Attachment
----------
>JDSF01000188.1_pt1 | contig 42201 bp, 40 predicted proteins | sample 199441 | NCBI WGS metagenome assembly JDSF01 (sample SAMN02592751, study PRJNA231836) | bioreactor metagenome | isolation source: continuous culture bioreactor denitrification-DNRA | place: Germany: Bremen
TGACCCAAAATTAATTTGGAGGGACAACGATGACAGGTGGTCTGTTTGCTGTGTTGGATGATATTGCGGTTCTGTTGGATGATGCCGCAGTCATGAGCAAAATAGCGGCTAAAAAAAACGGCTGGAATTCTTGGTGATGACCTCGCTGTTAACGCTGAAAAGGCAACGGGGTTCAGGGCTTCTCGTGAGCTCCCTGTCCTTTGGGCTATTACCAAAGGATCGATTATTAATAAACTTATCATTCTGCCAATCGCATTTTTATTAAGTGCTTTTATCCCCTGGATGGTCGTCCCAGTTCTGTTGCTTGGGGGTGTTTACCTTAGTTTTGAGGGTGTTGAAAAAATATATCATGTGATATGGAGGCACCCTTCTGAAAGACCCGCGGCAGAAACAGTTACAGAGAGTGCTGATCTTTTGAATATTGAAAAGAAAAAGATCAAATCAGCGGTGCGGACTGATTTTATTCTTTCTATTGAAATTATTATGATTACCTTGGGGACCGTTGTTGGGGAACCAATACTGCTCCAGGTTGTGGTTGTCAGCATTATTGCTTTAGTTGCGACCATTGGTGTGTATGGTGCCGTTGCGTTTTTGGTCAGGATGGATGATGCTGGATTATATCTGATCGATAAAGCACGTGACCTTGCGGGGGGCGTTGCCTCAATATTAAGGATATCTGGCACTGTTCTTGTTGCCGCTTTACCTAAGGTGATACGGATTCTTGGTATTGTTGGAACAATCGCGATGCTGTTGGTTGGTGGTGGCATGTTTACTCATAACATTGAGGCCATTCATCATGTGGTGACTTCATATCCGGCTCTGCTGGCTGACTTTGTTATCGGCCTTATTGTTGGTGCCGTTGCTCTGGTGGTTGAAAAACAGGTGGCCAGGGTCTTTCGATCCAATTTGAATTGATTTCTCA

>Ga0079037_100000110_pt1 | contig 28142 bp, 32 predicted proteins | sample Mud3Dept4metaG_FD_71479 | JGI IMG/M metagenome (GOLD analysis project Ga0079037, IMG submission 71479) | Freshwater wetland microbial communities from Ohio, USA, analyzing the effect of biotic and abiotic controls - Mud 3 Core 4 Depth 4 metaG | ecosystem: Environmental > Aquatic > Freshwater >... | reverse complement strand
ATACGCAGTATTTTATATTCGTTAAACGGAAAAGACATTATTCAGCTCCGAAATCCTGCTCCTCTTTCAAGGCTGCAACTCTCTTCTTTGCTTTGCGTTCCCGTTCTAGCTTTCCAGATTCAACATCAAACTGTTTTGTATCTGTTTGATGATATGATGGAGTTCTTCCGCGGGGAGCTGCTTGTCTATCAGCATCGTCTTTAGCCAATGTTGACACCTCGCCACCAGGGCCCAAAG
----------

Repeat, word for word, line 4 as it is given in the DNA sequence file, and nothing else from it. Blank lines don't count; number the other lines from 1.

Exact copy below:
ATACGCAGTATTTTATATTCGTTAAACGGAAAAGACATTATTCAGCTCCGAAATCCTGCTCCTCTTTCAAGGCTGCAACTCTCTTCTTTGCTTTGCGTTCCCGTTCTAGCTTTCCAGATTCAACATCAAACTGTTTTGTATCTGTTTGATGATATGATGGAGTTCTTCCGCGGGGAGCTGCTTGTCTATCAGCATCGTCTTTAGCCAATGTTGACACCTCGCCACCAGGGCCCAAAG